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Matter of trust: what do people hide from the psychologist?

04.06.2019 Author: Psychologist Pavel Khoroshutin
lie to the psychologist

A group of psychologists led by Barry Farber, a professor of psychology at Columbia University College of Education, has long been working on patient openness in psychology and psychotherapy. They conducted some studies and surveys which have confirmed that patients keep secrets, avoid painful topics, and often just lie:

  • 93% of patients deceived their psychologist at least once
  • 83% of patients lied about a specific topic or avoided discussing it

What do people lie about?

The most common “unpleasant” topics are:

  • sex
  • alcohol or drugs
  • suicidal thoughts
  • traumatic situations
  • attitude to the psychologist and faith in the result

Patients named the following reasons why they prefer to hide the truth or tell only a part of it:

  • 61% embarrassment or shame
  • 27% do not want to be distracted from other topics
  • 24% doubt that a psychologist can help or understand
  • 19% are afraid of bad consequences (problems with the law, forced hospitalization)
  • 18% are afraid of their own emotions
  • 16% do not want to offend or disappoint the psychologist

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Much depends on the personal limit of an individual’s frankness, the perception of a psychologist and the reliability of psychological contact. Seventy percent of patients who hid thoughts of suicide were guided by a fear of undesirable consequences of their frankness, for example, forced hospitalization. Lying and being secretive about sex is mostly due to shame and embarrassment. People lie about their sexual lives, the presence of sexually transmitted diseases in the past and the present, fantasies and desires, dysfunctions, masturbation and infidelity. Some fear that candor will change the subjective attitude of the psychologist. In sexual minorities, the discussion of sensitive topics can awaken a feeling of their own “wrongness” and an inconsistency with generally accepted norms.

Of 798 patients, 65% answered that they do not discuss the topic of sexual activity with the psychologist and 80% do not talk about their fantasies or desires.

Why do we need frankness?

One lie stimulates another. Insincerity destroys the much-needed atmosphere of trust and slows down the process of solving psychological problems. Sometimes an individual chooses which topics to talk about and which to remain silent. The time of communication with a psychologist is often limited, and due to unnecessary secrecy, it is possible to miss important details or disrupt the therapy process. Frankness helps to find answers to questions of relationships, emotional state and health.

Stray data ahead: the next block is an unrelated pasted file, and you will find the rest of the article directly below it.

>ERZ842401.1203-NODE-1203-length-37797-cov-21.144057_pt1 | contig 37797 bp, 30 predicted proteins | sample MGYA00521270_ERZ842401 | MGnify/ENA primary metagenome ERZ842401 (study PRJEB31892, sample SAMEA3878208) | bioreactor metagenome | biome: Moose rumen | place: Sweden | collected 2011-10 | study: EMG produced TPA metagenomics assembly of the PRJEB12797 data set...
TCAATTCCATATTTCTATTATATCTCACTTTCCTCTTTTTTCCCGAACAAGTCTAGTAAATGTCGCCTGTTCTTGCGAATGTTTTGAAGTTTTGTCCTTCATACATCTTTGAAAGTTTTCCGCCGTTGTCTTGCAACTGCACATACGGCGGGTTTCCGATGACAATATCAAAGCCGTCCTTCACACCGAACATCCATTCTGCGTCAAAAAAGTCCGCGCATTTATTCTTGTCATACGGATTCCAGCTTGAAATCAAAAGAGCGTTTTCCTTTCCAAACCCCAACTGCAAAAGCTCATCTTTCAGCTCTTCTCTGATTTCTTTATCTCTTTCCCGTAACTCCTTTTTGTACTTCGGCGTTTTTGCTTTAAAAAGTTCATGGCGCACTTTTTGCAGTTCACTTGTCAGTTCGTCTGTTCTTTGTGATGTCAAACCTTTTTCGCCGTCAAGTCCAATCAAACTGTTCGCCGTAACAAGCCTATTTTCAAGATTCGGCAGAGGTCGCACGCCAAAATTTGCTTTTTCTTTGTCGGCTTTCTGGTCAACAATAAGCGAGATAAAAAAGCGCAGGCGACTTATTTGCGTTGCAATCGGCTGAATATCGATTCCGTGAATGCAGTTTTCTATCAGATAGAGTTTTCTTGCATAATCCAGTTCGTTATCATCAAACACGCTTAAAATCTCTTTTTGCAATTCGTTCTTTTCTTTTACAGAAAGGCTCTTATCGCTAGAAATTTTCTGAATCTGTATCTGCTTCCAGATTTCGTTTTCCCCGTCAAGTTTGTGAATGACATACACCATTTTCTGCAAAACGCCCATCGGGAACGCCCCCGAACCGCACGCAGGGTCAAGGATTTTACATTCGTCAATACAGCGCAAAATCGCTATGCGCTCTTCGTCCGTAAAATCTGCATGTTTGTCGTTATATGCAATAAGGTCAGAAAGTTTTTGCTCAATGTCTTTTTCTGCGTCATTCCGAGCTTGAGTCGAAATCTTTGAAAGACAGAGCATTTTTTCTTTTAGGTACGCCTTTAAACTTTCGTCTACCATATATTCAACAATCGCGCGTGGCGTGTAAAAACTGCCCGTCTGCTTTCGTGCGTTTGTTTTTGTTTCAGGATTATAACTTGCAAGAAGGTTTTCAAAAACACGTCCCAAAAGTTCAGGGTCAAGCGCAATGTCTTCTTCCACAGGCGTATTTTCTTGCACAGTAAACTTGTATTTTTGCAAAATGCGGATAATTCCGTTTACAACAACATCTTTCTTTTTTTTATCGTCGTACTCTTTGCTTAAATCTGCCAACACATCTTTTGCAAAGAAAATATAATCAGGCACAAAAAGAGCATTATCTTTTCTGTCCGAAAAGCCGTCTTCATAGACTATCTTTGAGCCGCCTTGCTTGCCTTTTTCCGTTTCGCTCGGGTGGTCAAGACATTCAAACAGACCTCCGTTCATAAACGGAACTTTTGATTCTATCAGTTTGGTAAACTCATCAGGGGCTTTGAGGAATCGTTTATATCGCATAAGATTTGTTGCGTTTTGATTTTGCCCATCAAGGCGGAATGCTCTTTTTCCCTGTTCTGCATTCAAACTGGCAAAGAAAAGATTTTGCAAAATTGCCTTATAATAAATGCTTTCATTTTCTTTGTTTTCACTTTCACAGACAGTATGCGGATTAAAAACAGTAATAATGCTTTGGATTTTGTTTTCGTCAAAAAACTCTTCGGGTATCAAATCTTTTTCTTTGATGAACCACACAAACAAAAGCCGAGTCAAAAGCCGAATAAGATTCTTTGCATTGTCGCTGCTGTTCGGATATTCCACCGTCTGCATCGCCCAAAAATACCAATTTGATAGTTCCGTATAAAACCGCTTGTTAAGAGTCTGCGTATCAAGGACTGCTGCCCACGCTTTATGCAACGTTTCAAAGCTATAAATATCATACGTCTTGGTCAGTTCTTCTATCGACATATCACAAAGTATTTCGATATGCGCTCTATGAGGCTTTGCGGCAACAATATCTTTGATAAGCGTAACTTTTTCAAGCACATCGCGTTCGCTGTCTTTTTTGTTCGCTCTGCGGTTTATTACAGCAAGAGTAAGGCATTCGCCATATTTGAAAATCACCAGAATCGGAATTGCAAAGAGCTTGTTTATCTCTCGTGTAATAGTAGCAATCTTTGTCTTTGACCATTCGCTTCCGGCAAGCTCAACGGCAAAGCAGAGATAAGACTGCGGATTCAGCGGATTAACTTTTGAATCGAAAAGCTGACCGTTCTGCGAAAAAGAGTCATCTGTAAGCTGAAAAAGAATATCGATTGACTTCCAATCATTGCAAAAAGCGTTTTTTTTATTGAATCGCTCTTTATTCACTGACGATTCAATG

How to help the patient to open up?

  • Ask specific questions. About half of the interviewed patients said they could be more explicit about sex if the psychologist asked about it directly.
  • If the patient is not in the mood to discuss sensitive topics, you should not continue to show interest in them: it repels and the person closes.
  • Instill confidence in the patient. Many patients are ready to open up if they are sure that frankness will not affect the attitude of the psychologist towards them.
  • It is important that the patient is aware of the fact that understatement prevents a specialist from fully helping him/her.
  • The frankness of the psychologist about the peculiarities of his/her worldview, restraint of reactions and respect for personal space encourages the patient’s reciprocal frankness, as well as confidence in the competence of the specialist in the discussion of sensitive issues.
  • The specialist needs to ensure impartiality and completely exclude condemnation.

Sometimes it is difficult to open up to a psychologist at a personal appointment, because first of all we see not just a specialist, but a person. In such cases, technical progress helps and remote anonymous psychological assistance is now widely available. Remember that you can always choose the most suitable format for psychological therapy.